Frankenstein (1931) was the second of the Universal monster movies and arguably the best. It was hugely, hugely influential on the popular image of monsters and mad scientists, and that influence is still evident in media today.
The film opens with a man on a stage giving a warning. The Simpsons parodied this brilliantly in the early Treehouse of Horror instalments!
The opening credits list ‘?’ as playing the Monster, which is a bit strange – did they expect viewers to think it was a real monster?
The main action of the film starts with a funeral scene, then immediately moves onto a sequence of Henry Frankenstein and his assistant Fritz graverobbing. ‘He’s just resting, waiting for new life to come,’ says Henry of the stolen corpse, coming across as obviously unhinged. They also come across a hanged corpse and grab that too, but ‘the brain is useless’, according to Henry.
Cut to some students in Dr Waldman’s anatomy lecture, which is conveniently about brains. It’s nice to see some female students in the class during this era, and especially nice to see all the students in smart suits! (Nowadays they’d probably show up to the lecture in pyjamas. Have I mentioned that I hate this century?) Once the lecture theatre is empty, Fritz shows up, hilariously accidentally smashes the jar with the normal brain and steals the abnormal one instead.
Henry has a fiancée called Elizabeth. How? Who’d be interested in that level of creepy? It’s especially baffling given that Elizabeth’s nice, normal friend Victor has a crush on her and wishes she was engaged to him instead. Anyway, Elizabeth is getting fed up of Henry locking himself away with his experiments in a spooky windmill, and recruits Victor and Dr Waldman to help her confront him. Henry is just about to throw the switch on his experiment, and does not appreciate being visited in the slightest.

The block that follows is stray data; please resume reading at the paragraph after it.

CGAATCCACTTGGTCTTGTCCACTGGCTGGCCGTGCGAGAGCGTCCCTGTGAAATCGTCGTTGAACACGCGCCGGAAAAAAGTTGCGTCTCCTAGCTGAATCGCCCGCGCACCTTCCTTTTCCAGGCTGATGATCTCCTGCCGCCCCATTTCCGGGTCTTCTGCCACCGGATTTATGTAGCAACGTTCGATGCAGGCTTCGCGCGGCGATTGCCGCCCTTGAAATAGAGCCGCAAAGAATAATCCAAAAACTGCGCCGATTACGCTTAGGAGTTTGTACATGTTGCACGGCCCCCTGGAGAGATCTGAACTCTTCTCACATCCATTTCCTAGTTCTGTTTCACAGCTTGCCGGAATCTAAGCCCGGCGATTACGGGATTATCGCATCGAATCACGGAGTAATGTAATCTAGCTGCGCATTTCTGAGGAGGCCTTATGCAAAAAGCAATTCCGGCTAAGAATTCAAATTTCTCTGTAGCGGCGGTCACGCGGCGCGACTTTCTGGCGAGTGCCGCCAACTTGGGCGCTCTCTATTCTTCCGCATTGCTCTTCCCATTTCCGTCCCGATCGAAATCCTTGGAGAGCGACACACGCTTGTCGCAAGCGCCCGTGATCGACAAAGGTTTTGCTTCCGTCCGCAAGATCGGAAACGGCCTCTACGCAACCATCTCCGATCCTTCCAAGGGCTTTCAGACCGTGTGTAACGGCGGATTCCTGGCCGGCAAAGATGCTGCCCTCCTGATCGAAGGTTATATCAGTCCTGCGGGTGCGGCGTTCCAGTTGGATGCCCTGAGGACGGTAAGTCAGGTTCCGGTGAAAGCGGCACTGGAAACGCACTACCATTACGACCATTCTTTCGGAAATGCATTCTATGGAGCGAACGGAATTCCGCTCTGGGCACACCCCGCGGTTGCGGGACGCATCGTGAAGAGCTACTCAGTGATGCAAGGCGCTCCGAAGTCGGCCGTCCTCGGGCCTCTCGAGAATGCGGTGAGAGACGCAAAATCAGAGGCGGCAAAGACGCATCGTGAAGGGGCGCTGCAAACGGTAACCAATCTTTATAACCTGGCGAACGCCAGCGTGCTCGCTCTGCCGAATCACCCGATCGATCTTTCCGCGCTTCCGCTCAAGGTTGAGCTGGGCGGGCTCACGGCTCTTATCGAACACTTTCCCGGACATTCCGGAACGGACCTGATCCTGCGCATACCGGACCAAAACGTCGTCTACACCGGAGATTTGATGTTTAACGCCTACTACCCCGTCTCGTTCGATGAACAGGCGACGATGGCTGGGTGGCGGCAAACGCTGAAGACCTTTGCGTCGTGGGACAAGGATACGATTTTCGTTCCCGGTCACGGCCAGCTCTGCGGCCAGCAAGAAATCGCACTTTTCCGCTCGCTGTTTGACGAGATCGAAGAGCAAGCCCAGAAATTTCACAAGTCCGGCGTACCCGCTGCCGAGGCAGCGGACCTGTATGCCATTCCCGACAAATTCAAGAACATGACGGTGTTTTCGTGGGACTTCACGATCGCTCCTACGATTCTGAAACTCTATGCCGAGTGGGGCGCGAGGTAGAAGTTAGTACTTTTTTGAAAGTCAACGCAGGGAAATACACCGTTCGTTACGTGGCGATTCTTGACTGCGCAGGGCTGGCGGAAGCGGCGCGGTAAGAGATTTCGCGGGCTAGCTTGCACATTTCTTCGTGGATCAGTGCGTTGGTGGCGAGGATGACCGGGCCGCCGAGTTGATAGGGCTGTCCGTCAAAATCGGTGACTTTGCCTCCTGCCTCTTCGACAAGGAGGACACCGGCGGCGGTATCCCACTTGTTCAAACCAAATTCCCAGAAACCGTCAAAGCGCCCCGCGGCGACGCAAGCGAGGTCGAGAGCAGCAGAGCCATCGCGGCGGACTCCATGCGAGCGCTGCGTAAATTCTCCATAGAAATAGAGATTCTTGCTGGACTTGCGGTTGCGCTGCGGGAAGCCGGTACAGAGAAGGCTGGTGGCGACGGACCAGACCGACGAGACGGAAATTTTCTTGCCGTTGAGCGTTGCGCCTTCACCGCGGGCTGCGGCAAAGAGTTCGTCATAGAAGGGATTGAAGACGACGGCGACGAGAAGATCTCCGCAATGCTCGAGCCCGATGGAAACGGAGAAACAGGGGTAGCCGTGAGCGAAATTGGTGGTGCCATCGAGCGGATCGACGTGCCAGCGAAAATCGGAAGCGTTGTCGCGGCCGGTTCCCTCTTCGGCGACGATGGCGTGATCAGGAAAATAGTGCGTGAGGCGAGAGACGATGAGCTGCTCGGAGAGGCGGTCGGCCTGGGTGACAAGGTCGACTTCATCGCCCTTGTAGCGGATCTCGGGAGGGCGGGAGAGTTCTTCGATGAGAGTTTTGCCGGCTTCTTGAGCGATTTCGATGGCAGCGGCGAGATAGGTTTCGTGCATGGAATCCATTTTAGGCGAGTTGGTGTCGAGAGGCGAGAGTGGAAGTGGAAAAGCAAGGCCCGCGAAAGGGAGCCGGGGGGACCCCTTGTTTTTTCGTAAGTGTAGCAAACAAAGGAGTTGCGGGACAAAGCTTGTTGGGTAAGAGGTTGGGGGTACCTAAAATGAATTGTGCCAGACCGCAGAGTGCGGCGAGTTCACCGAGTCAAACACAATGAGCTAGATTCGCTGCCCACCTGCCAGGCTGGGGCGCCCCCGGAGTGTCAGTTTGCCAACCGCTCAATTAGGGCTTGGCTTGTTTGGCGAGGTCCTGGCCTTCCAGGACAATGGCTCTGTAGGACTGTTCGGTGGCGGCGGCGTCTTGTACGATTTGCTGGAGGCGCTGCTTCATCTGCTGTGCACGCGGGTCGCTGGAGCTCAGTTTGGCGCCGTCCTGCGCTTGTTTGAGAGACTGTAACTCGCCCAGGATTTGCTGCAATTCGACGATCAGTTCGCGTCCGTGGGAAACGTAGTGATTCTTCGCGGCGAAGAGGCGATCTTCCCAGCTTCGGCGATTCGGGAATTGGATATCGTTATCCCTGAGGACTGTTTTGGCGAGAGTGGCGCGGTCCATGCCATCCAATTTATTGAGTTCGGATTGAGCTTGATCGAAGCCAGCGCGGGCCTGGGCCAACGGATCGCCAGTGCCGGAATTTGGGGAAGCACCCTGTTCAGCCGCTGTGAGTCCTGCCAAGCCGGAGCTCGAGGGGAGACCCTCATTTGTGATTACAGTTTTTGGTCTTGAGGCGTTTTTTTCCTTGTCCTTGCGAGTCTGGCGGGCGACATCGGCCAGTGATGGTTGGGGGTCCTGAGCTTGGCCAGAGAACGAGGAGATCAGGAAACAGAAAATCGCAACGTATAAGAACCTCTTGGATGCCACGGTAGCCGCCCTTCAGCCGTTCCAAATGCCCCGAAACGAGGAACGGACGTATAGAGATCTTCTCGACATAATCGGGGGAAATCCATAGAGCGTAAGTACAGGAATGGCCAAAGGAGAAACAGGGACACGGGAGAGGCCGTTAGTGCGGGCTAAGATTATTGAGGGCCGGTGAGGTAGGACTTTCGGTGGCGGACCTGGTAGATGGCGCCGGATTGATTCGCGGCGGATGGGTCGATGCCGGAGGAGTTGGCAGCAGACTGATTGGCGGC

(A moral that I probably wasn’t meant to take from this story: never get engaged if you want to be left alone to get on with your work.)
However, for some reason, Henry switches from wanting to be left alone to wanting an audience very quickly. He’s so creepy, ordering the others around in the lab! When he throws the switch, the table with the inanimate Monster rises into the air, which is an effect I recognise from the Frankenstein pub in Edinburgh (they do a silly special effect with a dummy monster at midnight every night, or at least they did when I used to go there in my student days).
The electricity subsides, the Monster’s hand moves, and we get the most iconic line in the film. ‘It’s alive, it’s alive…now I know what it feels like to be God!’ screams Henry. (I felt a bit like this when I built my first PC and it actually worked, which is why that PC is named ‘Frankenstein’.)
Henry’s father, Baron Frankenstein, thinks Henry’s cheating on Elizabeth, so he clearly doesn’t know his son very well. The town burgomaster is impatient for a wedding, apparently ’cause the town is so boring that the townspeople don’t have anything else to do but hang around watching it. ‘Such a fine young man, the very image of his father,’ says the burgomaster about Henry. ‘Heaven forbid,’ retorts the Baron, who’s the best character in the whole film. The Baron has no patience at all for the burgomaster, which is very funny.